My imposter syndrome started when I became a mum
You’ve been faking it, big time. You really have no idea what you are doing and it’s only a matter of time before someone comes up and taps you on the shoulder and quietly asks you to leave the room without making a scene.
Have you ever heard the above thoughts in your own head? Possibly as you’re about to speak up in a meeting, or walk into a conference room, or deliver that pitch?
I certainly have. It’s imposter syndrome and so many talented women suffer from it daily.
So where does it come from? In my case, it actually got worse after I became a mum, and I know I’m not alone.
Personally, I have been winging motherhood for over twenty years. Am I a good mum? Will my kids have friends? Am I present enough? Are they happy? Am I setting the right boundaries? Do other people think I’m a good mum? Am I a good mum? There is certainly plenty of evidence I can call on to bolster my self doubt. Let’s take what I fondly refer to as the emergency hospital years: across my (active) kids there were seven broken bones in all (one of my sons had three broken arms before the age of three). My kids are also literally stitched and glued together. On one memorable day I had two separate trips to the hospital first for my oldest, and then for my youngest, to have them both stitched up after different accidents. The triage nurses knew my name.
Add to that the fact that, unlike in your professional career where, while every Tom, Dick and Harry might have an opinion of your capability but are unlikely to voice it to you, it seems that with motherhood the gloves come off and everyone you have ever met (or not met…just think of that woman in the supermarket queue telling you how to control your overtired toddler who is prostrate on the floor), everyone has an opinion that they are more than happy to share.
Is it really any wonder that mums like me regularly contemplate whether we are actually any good at actually being a mum?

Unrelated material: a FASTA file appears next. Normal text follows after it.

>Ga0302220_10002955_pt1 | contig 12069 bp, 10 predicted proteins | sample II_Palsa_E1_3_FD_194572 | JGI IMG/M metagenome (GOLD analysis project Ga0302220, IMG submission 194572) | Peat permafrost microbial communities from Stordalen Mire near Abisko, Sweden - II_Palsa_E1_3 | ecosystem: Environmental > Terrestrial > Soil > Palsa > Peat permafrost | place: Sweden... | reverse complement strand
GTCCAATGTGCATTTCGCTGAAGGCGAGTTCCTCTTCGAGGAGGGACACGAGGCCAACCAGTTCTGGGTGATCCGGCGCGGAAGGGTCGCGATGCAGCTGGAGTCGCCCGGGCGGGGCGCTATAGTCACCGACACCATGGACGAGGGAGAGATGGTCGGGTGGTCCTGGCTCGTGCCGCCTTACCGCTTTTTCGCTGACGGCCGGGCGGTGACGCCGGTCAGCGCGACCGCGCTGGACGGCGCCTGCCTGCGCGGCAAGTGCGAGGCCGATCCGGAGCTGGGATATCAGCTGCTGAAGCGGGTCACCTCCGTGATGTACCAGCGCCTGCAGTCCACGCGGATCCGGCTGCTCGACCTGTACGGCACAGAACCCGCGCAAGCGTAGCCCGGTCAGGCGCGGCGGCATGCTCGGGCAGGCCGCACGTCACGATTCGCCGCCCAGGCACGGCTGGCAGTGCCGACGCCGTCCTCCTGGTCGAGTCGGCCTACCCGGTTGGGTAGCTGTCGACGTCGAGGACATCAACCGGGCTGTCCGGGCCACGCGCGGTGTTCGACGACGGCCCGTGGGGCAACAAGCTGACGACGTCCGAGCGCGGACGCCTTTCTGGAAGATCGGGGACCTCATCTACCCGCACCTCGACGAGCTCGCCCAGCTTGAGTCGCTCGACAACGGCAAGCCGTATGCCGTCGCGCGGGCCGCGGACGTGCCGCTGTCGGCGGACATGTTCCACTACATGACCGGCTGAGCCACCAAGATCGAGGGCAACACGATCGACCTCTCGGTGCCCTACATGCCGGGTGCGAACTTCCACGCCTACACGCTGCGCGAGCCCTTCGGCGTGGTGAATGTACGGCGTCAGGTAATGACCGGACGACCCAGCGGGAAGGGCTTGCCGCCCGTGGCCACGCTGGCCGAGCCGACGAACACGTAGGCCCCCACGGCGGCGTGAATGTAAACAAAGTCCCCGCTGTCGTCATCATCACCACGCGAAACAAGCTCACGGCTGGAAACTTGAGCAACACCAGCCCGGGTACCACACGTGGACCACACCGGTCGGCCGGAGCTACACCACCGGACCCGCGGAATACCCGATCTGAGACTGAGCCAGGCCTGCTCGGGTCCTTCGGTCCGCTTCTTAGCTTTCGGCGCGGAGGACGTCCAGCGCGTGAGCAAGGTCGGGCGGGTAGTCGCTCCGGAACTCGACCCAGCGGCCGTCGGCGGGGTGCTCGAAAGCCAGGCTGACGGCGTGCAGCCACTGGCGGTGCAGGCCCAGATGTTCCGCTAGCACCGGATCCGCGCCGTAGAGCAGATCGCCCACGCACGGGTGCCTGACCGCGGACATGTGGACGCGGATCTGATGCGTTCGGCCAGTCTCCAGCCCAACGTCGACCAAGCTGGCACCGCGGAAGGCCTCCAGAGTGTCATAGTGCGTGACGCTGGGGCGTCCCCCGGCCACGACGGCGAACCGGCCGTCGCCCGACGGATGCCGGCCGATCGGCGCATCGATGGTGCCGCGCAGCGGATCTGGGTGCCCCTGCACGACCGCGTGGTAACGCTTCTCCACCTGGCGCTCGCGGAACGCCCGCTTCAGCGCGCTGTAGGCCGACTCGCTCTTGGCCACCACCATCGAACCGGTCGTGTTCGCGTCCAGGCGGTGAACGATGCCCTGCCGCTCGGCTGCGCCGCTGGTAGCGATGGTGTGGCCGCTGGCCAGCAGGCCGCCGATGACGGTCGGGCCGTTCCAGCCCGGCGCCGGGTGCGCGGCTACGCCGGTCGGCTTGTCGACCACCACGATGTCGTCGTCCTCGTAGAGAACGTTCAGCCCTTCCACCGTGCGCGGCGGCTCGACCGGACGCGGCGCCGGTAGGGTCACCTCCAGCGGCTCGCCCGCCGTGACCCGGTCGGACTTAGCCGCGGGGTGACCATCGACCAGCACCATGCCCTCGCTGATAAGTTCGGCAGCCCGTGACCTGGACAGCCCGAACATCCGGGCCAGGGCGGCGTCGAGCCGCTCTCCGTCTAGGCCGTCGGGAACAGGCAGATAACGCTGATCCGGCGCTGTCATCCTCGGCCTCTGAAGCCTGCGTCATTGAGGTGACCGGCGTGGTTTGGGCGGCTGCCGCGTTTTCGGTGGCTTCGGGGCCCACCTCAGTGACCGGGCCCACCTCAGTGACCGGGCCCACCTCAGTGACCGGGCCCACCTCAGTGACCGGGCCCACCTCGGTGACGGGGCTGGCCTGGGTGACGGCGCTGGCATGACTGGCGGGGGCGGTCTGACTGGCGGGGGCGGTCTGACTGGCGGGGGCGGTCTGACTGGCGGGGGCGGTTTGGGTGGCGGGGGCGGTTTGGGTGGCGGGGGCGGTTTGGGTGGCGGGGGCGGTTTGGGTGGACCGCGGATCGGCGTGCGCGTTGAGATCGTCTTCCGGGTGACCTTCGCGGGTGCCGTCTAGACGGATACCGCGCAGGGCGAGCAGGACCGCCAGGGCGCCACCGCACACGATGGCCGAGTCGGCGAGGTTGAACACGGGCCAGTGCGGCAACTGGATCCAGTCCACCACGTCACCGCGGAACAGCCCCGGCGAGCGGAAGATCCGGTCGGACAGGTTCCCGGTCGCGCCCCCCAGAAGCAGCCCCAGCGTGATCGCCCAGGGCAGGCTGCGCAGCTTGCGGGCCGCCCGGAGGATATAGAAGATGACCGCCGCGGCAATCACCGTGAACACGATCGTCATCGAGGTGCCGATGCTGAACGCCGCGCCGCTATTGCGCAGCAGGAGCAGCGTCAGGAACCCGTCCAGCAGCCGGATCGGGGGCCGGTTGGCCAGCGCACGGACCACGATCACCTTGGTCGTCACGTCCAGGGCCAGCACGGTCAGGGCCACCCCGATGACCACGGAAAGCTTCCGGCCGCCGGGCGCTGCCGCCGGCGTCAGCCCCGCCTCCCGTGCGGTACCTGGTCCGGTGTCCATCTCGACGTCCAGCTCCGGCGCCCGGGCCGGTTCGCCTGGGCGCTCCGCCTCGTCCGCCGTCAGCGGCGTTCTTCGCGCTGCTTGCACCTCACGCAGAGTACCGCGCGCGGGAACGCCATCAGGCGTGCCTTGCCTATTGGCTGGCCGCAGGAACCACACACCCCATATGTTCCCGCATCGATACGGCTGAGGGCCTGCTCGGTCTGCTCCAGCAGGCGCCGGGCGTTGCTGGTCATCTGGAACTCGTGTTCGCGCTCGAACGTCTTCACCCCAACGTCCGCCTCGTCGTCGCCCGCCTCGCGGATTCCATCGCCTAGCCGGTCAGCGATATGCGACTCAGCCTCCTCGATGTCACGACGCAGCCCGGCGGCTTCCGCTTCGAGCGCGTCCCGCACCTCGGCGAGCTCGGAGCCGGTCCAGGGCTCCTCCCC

As a parent, it can be easy to second guess your capacity and it should come as no surprise that feelings of self-doubt start to creep into other aspects of our lives. And then we start to question our abilities professionally: Am I any good at this? Do I deserve to be in this role? Do I know enough? What if I am asked something I don’t know the answer to?
Self-doubt can be limiting when it comes to managing your ‘today’, but when it threatens your capacity to explore wonderful new opportunities ‘tomorrow’, then it can be seriously detrimental. No one ever said on their death bed: ‘I’m so happy that I left those opportunities on the table because I did not think I was good enough.’
My advice? Never lose site of the fact that every single one of us needs to wing it from time to time. I certainly do. But just because we might have a few less-than-entirely-authentic moments, does not mean that we are living a completely false existence.
It’s time to back yourself. You do know enough and you are good enough. If and when you are seized by imposter syndrome, remember these simple truths:
- This is not about being inauthentic, it’s actually about developing a new skill — the skill of backing yourself and your ability to get shit done on the run. Start saying Yes I can instead of No I can’t; start saying Yes I am instead of No I’m not.
- Imposter syndrome is a feeling, not a fact — get the data before you go too far down that rabbit hole. Make a list of all of your achievements, qualifications, wins big and small and genuinely reflect on them. Every time you start to doubt yourself, get your list out and read it.
- Talk to yourself the way you would talk to a daughter if she shared with you her feelings of inadequacy or self-doubt.
- When opportunities arise that you think you are unworthy of, remember that if you say No, someone else will be lining up (potentially someone less worthy than you) and they will have the guts to say Yes. They will jump and then build the parachute on the way down and you will look on and think, That could have been me. Stop coming second. It’s time to be first.
Also it helps to know that one day, when you’re older, you will realise that you actually have been good enough all along; that you do know what you are talking about; that you are an expert or specialist in your field; that you do add value; that you don’t need validation from anyone else to make this so; and that there is nothing to fear. So why not own it now?
Edited excerpt with permission of the publisher, Wiley, from Me First: The Guilt-free Guide to Prioritising You, by Kate Christie. Copyright (c) 2020 by John Wiley & Sons Australia, LTD. All rights reserved. This book is available wherever books and ebooks are sold.